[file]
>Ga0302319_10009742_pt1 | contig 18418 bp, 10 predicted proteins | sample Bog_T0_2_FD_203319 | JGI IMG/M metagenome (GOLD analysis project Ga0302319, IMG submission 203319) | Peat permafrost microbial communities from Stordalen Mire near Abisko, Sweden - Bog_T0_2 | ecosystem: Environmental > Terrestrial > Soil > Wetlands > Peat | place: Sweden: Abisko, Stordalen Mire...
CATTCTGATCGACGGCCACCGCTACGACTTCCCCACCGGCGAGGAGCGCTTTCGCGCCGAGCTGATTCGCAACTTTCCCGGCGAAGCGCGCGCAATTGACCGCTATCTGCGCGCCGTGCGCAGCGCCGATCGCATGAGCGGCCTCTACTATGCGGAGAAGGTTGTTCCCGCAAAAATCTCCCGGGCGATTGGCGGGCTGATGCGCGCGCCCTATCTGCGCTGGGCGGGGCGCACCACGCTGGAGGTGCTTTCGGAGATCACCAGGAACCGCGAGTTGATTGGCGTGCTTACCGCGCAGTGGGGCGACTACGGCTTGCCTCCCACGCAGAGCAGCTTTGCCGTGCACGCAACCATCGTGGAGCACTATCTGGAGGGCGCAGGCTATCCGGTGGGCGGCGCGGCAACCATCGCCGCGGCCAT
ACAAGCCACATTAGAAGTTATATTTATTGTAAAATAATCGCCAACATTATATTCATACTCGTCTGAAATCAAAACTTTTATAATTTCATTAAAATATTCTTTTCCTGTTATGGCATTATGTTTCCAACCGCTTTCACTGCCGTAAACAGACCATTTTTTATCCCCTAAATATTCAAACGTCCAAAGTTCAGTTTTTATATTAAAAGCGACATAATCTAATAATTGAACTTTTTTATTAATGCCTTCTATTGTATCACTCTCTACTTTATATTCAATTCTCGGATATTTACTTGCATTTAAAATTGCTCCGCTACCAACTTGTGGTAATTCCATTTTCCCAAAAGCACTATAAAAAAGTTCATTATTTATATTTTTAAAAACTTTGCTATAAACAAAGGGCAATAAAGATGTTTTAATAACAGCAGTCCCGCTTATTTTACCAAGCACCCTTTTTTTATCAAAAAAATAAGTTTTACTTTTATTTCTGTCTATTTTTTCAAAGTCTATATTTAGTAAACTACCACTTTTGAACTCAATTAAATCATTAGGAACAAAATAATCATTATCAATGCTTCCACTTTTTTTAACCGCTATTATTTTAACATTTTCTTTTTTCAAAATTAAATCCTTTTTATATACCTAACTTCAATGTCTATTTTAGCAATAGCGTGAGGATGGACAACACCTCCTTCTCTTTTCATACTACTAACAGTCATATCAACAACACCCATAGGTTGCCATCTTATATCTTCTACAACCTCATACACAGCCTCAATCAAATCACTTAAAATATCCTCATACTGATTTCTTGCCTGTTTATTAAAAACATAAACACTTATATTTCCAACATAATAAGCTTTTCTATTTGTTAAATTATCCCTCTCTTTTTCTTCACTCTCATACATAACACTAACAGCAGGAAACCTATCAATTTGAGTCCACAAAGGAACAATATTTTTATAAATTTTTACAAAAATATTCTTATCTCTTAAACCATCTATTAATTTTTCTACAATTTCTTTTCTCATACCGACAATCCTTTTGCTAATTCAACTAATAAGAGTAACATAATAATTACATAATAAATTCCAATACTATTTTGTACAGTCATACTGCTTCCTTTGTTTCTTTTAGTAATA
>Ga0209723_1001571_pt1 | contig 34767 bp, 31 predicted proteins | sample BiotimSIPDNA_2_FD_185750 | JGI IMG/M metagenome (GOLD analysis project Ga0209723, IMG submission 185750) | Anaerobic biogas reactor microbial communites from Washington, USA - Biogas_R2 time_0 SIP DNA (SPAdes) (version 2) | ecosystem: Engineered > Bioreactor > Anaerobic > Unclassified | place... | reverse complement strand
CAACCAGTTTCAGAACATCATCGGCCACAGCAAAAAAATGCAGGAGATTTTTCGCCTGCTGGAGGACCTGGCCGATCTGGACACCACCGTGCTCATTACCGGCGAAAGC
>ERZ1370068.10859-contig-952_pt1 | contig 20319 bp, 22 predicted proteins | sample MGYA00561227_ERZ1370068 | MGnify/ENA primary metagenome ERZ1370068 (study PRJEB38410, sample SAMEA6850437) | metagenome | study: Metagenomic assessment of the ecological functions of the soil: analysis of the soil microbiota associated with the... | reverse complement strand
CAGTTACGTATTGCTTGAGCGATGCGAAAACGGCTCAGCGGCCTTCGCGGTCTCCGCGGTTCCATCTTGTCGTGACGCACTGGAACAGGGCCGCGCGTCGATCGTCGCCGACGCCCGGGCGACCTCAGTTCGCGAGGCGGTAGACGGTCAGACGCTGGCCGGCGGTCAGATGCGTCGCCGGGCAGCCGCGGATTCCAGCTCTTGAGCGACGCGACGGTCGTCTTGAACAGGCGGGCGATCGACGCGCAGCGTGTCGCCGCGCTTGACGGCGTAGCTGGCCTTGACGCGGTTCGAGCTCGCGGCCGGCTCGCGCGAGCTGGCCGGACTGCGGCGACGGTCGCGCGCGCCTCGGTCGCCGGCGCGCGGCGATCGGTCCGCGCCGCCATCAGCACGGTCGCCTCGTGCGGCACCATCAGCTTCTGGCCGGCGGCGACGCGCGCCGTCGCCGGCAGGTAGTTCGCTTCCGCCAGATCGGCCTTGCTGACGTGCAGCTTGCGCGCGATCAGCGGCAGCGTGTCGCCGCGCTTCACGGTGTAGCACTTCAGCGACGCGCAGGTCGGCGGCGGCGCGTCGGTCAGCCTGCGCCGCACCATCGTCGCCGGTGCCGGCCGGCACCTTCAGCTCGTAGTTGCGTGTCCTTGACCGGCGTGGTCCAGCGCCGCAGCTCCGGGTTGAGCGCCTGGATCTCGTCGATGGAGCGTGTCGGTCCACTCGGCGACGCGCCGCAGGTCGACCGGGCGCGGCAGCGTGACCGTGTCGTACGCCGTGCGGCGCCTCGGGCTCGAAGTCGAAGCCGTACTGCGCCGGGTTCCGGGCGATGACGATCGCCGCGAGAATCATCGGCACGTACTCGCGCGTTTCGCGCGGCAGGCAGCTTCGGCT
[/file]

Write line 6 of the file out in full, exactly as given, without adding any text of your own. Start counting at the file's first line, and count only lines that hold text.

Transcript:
>ERZ1370068.10859-contig-952_pt1 | contig 20319 bp, 22 predicted proteins | sample MGYA00561227_ERZ1370068 | MGnify/ENA primary metagenome ERZ1370068 (study PRJEB38410, sample SAMEA6850437) | metagenome | study: Metagenomic assessment of the ecological functions of the soil: analysis of the soil microbiota associated with the... | reverse complement strand